This formidable opponent is back!! This Red Bank home owner experienced natures clear warning that “You have termites in your house!!” Termite colony's swarm to expand their colonies into new colonies. Maybe you've experienced this before. Have you ever seen the classic Alfred Hitchcock film " the birds"?? Well a termite swarm can be a scaled down version of that. As they emerge from their swarm castle they find a mate to create more termites with, in doing so they discard their wings. And often times, homeowners will find discarded wings all over their foyer, or near a window. As these are not your "worker " termites. They are a clear indication that those little albino looking buggers are certainly close, and more importantly; they are doing damage to your largest investment.
When I arrived to the home, I found discarded wings and crawling swarmer termites all about the foyer. This particular homeowner already knew what may be happening to his largest investment. His Home!! While being moderately aware of the damage that is occurring, he was unaware of what his treatment options were. Or that he actually had, options.
He was concerned about drilling his newly installed paver patio. He also didn't like the idea of gallons of pesticides be injected into the soil around his home. As this is an effective method, he was just a bit uncomfortable with that approach.
This customer is the proud new owner of the Sentricon® baiting system by Dow agriscience.. Termites relentless search for food (wood) keeps going even after finding wood, and when the Sentricon® baiting system "always active" is found by the foraging termites. It's then ingested by the foraging termite and brought back to the colony. This is then fed to the rest of the termite colony by regurgitation. Delivering a lethal dose of the active ingredient to the colony.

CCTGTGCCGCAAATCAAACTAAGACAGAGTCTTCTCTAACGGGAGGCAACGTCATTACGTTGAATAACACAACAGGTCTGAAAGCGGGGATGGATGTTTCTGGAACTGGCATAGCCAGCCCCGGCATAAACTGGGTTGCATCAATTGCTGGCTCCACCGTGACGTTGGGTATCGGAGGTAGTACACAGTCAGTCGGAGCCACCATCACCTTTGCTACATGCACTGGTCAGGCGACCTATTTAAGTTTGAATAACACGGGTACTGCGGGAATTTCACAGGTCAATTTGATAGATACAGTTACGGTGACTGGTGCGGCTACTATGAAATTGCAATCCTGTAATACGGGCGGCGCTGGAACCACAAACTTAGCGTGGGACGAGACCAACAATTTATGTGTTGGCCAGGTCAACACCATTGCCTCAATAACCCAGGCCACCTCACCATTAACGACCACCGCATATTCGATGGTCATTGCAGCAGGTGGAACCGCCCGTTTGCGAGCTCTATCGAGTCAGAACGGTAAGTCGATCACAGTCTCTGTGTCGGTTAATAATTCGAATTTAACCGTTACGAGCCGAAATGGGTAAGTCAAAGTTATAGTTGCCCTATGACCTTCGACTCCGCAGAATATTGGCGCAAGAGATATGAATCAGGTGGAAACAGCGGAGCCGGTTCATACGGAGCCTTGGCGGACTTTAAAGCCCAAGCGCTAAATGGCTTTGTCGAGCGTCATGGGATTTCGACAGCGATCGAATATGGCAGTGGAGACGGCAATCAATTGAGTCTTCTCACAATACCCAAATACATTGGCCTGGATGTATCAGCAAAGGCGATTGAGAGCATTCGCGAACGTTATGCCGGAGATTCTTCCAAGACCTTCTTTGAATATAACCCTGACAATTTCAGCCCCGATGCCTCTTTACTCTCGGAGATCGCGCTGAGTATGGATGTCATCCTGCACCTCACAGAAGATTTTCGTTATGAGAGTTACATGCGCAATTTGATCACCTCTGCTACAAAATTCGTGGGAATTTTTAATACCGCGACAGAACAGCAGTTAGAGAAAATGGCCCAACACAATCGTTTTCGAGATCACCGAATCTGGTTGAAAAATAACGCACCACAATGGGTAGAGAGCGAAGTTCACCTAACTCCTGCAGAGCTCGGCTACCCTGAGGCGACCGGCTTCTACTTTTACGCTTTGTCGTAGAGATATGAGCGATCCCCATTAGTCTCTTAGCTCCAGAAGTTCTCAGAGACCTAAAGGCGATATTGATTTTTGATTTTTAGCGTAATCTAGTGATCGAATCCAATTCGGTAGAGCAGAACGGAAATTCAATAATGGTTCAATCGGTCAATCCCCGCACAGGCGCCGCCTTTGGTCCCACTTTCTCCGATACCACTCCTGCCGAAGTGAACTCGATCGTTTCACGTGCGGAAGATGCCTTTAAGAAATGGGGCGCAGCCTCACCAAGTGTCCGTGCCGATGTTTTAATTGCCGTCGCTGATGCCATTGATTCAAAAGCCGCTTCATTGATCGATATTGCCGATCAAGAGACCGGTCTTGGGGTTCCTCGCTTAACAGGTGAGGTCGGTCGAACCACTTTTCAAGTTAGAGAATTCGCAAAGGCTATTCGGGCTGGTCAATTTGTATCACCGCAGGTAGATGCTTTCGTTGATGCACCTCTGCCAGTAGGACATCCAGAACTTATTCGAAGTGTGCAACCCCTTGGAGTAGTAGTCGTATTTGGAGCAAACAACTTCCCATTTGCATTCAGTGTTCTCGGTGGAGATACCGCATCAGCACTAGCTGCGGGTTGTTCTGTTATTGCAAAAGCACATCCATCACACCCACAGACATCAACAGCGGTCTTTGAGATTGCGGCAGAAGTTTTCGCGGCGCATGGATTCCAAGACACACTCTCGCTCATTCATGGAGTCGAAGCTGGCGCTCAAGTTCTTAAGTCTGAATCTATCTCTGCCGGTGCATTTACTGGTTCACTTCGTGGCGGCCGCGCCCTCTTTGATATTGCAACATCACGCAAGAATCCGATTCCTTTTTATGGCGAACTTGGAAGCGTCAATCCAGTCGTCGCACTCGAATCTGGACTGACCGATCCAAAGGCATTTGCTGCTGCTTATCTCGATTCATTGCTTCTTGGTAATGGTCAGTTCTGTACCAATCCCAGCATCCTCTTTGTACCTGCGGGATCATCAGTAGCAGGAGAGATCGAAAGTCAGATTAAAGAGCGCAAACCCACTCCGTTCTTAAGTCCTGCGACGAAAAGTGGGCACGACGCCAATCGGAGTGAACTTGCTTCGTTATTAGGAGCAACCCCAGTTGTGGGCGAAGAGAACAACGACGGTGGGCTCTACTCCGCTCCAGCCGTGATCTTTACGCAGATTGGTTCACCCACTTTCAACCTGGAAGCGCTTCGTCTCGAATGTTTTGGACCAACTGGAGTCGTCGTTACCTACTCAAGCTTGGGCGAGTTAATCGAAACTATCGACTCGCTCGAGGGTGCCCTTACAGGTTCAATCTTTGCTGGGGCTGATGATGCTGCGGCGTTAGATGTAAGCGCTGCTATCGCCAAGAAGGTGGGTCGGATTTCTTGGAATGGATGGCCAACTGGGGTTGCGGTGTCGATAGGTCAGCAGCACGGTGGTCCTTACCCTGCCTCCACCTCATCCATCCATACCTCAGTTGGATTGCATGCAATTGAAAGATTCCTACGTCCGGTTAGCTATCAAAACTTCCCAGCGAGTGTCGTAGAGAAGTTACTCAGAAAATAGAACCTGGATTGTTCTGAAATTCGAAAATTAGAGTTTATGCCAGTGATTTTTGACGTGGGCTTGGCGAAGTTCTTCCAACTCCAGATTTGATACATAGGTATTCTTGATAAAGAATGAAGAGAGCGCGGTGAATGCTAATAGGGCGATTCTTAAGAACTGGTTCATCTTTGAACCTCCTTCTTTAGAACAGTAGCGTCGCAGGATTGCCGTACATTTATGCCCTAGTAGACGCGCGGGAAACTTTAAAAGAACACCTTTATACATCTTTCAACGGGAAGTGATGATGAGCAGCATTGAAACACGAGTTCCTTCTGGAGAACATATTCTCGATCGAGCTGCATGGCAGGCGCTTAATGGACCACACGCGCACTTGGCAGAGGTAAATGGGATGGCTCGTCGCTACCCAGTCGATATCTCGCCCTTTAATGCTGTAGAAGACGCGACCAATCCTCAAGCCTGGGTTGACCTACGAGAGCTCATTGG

Henceforth this homeowner can relax knowing that his home will be termite free..
Today I found several bed bugs nesting behind the outlet covers in a bedroom. Seems like an odd spot but once you learn about bed bugs habits you will realize why they make a great hiding spot. Bed bugs love to have pressure on their back and stomachs when resting. It makes them feel secure and safe.
Signs of bed bugs include black spots near where they nest. Here, we saw black spots the outlet covers. After I discovered the visual droppings, I unscrewed the outlet cover and found several live bugs nesting.
When treating around electricity you need to be extremely careful and cautious of electrical current. I vacuumed the outlet, then I applied a thin layer of dust around the box and sealed the cover back up.
Always be on the lookout for black specks and call a professional if you are concerned that you have bed bugs.